It’s production process is three times more carbon-intensive than conventional oil sources – with extraction requiring the creation of vast open mines to get to the mixture of oil, clay and sand. In Canada, which holds the largest known deposits, extraction has also been linked to rising incidence of cancer and the pollution of major rivers with arsenic, lead and mercury.

Our economy is locked into oil

While the approach of the oil industry is not surprising, the recent government intervention is more unexpected.

It shows the real worry governments have about high oil prices ‘putting the brakes’ on economic growth. It also shows how dependant and reliant industrialised countries like the UK, have become on oil.

David Korowicz explains: ‘Firstly, rising prices squeeze out less essential consumption leading to business closures and unemployment. Secondly, higher oil prices mean more money flows out of oil consuming countries into oil producers. Less money flowing around the economy means less money for businesses, and less money for people to service their debts. Growing defaults further destabilise banks and government debt loads. The Eurozone, the US, and the UK are all suffering under massive debts, rising oil (and food) prices could effectively push them over the edge.’

The UK and world economies are effectively ‘locked into’ an unsustainable position. But rather than tackle the enormity of the crisis peak oil presents, the UK and others have decided to use any means possible to ‘wriggle out of a high oil price’.

John Miles says the government’s reaction shows it continues to be ‘behind the curve’ on peak oil. ‘They should be getting ready for how to deal with it, but my fear is they will wait and try to respond to it in a few years time.’

Willy De Backer believes it will take a major shock before countries look to a post-oil future. He fears we are already entering a period of unpredictable developments or ‘black swan events’, which could stifle economic recovery and lead to civil unrest.

He says the problem is compounded by the lack of transparency amongst oil producing countries and the difficulty in knowing how much oil is really out there. This has left politicans scared about speaking out on the issue for fear of being too alarmist and frightening people, says De Backer.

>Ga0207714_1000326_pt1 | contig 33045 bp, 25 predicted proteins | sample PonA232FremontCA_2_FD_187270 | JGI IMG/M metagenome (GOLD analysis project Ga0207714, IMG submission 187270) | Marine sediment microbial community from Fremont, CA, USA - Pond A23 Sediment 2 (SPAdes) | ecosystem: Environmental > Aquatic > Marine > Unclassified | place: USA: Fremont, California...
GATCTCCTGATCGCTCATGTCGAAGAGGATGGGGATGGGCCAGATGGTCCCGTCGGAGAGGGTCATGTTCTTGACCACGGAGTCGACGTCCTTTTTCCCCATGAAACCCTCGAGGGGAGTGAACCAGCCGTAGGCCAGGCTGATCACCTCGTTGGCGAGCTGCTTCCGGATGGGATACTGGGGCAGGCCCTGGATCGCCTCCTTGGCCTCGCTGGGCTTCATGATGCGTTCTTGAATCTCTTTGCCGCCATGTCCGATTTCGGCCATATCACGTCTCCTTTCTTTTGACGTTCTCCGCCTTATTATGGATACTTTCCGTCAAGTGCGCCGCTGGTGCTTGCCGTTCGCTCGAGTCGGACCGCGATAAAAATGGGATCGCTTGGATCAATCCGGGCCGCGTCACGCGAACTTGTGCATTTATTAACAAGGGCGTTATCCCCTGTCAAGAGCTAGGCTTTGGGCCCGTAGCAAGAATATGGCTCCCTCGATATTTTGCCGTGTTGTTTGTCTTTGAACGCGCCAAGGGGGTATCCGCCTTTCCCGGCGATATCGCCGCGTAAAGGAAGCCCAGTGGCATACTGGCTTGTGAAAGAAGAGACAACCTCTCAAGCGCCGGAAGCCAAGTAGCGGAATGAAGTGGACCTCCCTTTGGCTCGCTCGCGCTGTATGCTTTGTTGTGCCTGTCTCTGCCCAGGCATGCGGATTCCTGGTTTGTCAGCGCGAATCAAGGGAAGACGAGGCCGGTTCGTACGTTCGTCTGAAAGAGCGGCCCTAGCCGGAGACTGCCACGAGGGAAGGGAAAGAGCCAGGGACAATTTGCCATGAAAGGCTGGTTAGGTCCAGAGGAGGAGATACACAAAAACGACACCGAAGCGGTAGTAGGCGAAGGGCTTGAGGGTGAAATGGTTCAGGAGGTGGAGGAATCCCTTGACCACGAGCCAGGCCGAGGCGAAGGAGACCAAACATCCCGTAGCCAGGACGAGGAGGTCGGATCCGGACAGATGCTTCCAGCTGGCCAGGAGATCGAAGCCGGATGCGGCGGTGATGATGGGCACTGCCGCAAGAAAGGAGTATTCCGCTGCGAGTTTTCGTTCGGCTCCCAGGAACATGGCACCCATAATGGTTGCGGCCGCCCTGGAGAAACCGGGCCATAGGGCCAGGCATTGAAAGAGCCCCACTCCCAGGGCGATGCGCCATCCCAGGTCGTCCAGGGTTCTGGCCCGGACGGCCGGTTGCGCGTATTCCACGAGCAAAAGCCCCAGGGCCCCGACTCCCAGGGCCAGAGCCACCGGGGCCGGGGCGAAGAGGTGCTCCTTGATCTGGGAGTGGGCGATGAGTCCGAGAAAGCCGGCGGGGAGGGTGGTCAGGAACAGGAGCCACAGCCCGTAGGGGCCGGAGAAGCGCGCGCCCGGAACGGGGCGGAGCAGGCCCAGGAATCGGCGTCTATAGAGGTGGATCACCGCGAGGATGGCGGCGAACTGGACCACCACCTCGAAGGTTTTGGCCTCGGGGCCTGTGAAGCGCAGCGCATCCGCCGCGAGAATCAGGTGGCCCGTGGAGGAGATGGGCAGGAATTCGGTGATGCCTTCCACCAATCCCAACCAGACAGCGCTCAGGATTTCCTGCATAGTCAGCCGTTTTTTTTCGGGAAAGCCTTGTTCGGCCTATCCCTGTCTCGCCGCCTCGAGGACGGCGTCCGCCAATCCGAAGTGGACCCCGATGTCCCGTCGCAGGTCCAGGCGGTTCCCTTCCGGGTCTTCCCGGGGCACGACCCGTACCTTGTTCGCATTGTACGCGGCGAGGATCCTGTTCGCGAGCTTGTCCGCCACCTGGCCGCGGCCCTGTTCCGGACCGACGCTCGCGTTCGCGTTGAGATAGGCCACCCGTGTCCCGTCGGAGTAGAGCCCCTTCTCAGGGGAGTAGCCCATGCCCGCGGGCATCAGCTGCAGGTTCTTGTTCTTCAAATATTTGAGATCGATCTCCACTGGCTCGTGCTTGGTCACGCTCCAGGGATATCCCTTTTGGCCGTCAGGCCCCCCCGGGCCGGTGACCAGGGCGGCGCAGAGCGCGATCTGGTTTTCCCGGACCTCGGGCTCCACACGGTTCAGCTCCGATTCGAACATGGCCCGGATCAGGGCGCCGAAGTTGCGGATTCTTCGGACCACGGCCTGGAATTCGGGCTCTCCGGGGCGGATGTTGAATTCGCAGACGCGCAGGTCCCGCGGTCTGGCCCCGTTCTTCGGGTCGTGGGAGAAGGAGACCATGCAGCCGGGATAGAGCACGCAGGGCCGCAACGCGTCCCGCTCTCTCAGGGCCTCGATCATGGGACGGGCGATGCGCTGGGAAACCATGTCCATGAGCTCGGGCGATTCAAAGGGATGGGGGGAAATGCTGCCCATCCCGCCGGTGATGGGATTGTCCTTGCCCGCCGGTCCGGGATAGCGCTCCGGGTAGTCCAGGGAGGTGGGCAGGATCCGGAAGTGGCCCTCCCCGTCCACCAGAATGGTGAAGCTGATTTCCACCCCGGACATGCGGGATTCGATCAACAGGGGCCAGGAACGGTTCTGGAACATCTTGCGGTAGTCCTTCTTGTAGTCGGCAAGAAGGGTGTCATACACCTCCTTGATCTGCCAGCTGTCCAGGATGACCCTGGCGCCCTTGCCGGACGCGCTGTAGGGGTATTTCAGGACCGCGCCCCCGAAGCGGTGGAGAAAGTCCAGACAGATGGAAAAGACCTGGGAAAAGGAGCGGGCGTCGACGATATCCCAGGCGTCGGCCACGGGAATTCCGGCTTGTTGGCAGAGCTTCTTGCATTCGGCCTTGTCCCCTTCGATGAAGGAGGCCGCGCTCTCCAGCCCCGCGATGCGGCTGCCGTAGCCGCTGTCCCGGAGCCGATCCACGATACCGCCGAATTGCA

Oil era will end in riots

In summary, the future of oil, say peak oil observers, is caught between society’s long term need for a divorce, its current addiction, and the short term priorities of politicians and investors.

As a report by Deutsche Bank, ‘The Peak Oil Market: Price Dynamics at the End of the Oil Age’, pointed out, with so many parts of our economy, especially food prices, closely linked to oil prices, our eventual divorce from oil is likely to be messy.

The findings are similar to a recently revealed report that UK ministers commissioned but then refused to publish, which warned of civil unrest from ‘peak oil’ energy shortages.

Despite all the warnings about supply and volatile prices, the Deutsche Bank report still did not expect governments to prepare for the post-oil era.

‘I think some governments are already spooked by high oil prices,’ says Mike Childs. ‘Trying to keep oil prices down is a failure to recognise that oil prices are only going one way and that is up. Increasing demand and dwindling supplies paint an ugly picture.’

The UK department for energy and climate change insist last week’s intervention was a ‘short-term measure’ which, ‘does not alter out position or commitment to move to a low carbon economy’.

Others disagree. Shaun Chamberlin and a DECC advisor, says the department is caught between two conflicting aims: keeping energy available and at a low cost while trying to reduce emissions, primarily through a high carbon price.

‘The two aims are pulling against each other,’ he says. The question for him is whether the UK will take on ideas like the transition town movement and adapt to a post-oil era or wait for the crisis?

 - ドクターのつれづれ。, もったいない学会